The Culture Question In RTB

When I joined Sociomantic Labs in late 2012, I was intrigued by the prospect of bringing a European ad-tech company into the North American market. Having been involved with a number of U.S.-based ad tech companies, I was attracted to the opportunity to pursue a global mission from a different starting point. In addition to navigating the daily realities of managing a globally distributed team -- local laws and regulations, identifying and recruiting talent, managing staffing, providing training, cross-border operations, localization -- it has been interesting to experience the cultural differences between the ad tech markets outside of North America.

Among U.S.-based marketers, discussions about RTB and advanced data-driven targeting have become almost ubiquitous; and while there still remains a huge market opportunity in the space, adoption of RTB has become fairly widespread. That is not the case in most European markets.

In many ways the U.K. is closest to the United States. It is a mature market that is busy, complex, challenging and full of familiar acronyms and controversies: DSPs challenging DMPs; SSPs turning into DSPs; CPC vs. CPA; arbitrage vs. transparency; a whole host of third-party and white-label vendors offering "bespoke solutions"; agencies acting as gatekeepers and container tag companies tagging pages all over the ecosystem. As in the U.S., this market is crowded and cutthroat, to say the least.



Within this noisy market, brands’ expectations for e-commerce are high and growing higher. Marketers are increasingly focused on intelligent attribution modeling with new customer acquisition as the number-one priority. Some of the key issues for ad-tech vendors are service quality and the ability to deliver an exceptionally strong platform to build upon, engage with key buyers and develop ongoing relationships.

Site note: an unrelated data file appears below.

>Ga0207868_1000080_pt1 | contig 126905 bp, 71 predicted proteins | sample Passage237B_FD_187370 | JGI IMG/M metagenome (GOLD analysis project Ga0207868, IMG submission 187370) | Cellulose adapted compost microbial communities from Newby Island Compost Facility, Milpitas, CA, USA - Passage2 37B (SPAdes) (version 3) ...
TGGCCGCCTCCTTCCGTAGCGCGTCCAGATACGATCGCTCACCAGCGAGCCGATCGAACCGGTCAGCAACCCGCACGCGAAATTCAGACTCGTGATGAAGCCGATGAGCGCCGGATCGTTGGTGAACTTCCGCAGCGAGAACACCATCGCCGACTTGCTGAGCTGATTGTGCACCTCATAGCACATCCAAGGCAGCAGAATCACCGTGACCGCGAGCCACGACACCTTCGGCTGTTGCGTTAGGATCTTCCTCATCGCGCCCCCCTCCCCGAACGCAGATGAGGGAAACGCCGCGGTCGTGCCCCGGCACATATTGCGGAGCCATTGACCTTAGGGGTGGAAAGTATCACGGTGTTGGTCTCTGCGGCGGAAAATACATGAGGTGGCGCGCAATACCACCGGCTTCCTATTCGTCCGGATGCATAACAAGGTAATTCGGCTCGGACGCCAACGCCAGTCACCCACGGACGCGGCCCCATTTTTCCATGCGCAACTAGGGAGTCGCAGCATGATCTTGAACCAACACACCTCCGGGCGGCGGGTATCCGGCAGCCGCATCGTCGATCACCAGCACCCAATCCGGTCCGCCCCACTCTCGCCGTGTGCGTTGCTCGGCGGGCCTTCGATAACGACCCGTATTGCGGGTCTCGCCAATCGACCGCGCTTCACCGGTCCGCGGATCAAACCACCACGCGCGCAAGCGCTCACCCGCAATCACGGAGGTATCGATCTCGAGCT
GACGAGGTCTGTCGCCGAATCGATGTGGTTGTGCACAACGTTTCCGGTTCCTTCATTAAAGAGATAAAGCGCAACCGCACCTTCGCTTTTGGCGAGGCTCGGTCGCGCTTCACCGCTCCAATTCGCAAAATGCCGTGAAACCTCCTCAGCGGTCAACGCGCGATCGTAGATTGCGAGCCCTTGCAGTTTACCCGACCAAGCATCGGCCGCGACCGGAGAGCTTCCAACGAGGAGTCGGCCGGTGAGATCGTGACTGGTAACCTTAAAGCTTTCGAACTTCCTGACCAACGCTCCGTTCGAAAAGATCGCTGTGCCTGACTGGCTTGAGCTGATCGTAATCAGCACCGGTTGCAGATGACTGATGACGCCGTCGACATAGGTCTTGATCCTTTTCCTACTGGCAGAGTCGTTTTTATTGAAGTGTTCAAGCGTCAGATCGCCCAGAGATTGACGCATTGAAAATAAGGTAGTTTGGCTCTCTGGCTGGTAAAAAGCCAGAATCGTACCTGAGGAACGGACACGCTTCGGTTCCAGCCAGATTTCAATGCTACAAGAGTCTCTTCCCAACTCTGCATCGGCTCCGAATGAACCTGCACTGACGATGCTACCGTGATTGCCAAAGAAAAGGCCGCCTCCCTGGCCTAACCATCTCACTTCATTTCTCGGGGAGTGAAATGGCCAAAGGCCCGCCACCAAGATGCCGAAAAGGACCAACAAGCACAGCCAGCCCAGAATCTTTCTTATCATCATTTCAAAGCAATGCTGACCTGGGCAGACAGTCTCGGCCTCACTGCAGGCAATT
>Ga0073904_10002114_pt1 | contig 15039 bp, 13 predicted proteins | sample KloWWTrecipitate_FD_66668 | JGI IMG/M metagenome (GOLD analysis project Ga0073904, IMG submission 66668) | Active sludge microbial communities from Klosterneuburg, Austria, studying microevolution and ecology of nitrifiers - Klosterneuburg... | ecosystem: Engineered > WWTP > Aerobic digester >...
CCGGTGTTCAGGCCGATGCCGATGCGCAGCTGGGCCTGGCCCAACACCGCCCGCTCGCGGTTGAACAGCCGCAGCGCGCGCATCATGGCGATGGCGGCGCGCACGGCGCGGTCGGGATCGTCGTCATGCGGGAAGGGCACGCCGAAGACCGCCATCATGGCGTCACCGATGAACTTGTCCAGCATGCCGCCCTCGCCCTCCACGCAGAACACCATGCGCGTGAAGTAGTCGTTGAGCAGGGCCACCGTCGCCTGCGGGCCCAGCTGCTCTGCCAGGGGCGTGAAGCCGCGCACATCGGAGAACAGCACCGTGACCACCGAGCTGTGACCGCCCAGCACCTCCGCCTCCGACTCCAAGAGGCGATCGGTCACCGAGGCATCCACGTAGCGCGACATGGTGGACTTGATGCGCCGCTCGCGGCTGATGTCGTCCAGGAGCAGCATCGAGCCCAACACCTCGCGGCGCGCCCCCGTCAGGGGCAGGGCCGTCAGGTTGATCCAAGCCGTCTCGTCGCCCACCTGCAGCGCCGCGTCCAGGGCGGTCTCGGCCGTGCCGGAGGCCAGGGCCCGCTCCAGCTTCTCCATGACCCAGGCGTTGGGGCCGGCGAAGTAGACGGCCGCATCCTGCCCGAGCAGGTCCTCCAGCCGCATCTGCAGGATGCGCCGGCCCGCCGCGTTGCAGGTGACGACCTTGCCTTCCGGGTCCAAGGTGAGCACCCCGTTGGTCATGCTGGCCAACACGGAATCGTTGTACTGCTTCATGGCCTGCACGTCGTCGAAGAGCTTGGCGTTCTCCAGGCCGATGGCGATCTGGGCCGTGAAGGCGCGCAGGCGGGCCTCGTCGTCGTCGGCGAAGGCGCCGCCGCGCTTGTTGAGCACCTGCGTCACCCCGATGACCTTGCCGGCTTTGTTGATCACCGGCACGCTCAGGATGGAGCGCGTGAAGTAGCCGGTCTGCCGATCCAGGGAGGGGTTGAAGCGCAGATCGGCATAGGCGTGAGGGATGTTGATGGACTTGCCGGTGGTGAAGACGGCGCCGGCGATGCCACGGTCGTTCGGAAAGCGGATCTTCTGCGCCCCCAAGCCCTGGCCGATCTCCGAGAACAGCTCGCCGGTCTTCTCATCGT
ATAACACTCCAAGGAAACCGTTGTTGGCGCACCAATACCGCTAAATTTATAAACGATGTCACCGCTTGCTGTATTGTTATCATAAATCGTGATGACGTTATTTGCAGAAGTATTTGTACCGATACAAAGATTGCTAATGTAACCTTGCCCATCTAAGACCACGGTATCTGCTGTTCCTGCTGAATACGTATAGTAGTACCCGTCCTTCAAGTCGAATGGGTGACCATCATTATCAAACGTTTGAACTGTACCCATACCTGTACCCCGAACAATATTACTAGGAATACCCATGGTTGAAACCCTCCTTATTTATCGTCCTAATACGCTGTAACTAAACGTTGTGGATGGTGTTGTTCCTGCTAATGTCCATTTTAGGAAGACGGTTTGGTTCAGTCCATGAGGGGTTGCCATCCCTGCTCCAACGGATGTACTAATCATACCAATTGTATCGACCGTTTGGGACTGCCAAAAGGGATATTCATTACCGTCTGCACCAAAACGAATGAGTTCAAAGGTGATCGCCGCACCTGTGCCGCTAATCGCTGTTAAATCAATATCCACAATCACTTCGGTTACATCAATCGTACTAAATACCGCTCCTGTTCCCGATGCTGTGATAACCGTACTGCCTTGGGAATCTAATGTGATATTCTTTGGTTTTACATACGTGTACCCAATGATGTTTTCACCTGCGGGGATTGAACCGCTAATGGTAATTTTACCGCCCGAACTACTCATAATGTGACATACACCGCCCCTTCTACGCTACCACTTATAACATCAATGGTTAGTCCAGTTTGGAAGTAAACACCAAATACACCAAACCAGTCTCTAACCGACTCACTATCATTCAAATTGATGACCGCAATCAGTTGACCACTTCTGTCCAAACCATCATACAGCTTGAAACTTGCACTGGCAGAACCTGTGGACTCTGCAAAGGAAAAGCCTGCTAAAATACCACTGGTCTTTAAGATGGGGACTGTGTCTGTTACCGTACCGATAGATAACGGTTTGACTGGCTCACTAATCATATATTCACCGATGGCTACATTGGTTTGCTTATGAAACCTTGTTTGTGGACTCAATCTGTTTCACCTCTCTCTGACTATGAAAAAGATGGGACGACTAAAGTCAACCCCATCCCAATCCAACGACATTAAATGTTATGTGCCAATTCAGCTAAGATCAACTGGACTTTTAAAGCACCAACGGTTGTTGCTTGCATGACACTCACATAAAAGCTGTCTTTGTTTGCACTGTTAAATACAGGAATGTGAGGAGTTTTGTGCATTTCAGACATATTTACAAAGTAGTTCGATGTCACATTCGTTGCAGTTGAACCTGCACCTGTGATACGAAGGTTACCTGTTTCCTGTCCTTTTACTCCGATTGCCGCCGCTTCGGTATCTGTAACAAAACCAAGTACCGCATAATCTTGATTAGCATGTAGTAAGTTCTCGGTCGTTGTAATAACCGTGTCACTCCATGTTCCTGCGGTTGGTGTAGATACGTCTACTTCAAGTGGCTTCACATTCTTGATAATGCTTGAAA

On the other end of the spectrum, Russia is a market where RTB technology remains quite new and relatively untested. Many marketers have heard the term, but only a few have a deep understanding of the mechanics and strategies involved. Within the Russian market, RTB is still frequently confused with retargeting. Most often, RTB is perceived as a way to buy cheap remnant impressions.

The majority of European nations fall somewhere between the U.K. and Russian markets in terms of understanding and adoption of RTB technology.

In Germany, all major e-commerce players run RTB campaigns that are largely performance-based. Advertisers rely on efficient technology partners to run these campaigns, measured by defined KPIs and sophisticated attribution models. Reliability and flexibility are critical for vendors as speed and response rates -- translating into gains through volume and ROI -- are highly important to customers.

In the Benelux region (Belgium, the Netherlands and Luxembourg), many marketers are investigating the possibilities of connecting CRM data with online display campaigns to deliver true customer value with more effective campaigns and budget spends. A growing area of focus is attributing sales to the correct conversion channel. As marketers increasingly employ a mix of channels to deliver their messages, weighting channels to find the optimal sales attribution configuration is becoming more and more important. Another interesting trend in the Benelux region is that more and more premium inventory and high-traffic channels such as Facebook and Skype are moving towards RTB. As we’ve seen in the U.S., this will result in an enormous increase in coverage and a boost in conversions for typical “brand” environments.

The RTB market in the Central and Eastern European (CEE) region remains largely in an education phase. Marketers are aware that they cannot afford to miss the “RTB train” that is fast approaching their local display advertising station. The RTB model is no longer seen as an unreachable Holy Grail of advertising in this market, but rather as an intelligent, accessible ecosystem. Advertisers and publishers already demand a high degree of insight to create better online advertising, and the buzz around the RTB model is continuing to grow rapidly, especially among online retailers. The issues in the CEE region are more focused on implementation and best practices.

In all these markets -- and those beyond the European continent -- we are seeing data-driven display become a much larger percentage of the total display advertising pie, especially among e-commerce- and performance-oriented advertisers. All of the European markets will eventually deploy RTB for display. It will simply be a matter of time and local interpretation and implementation.

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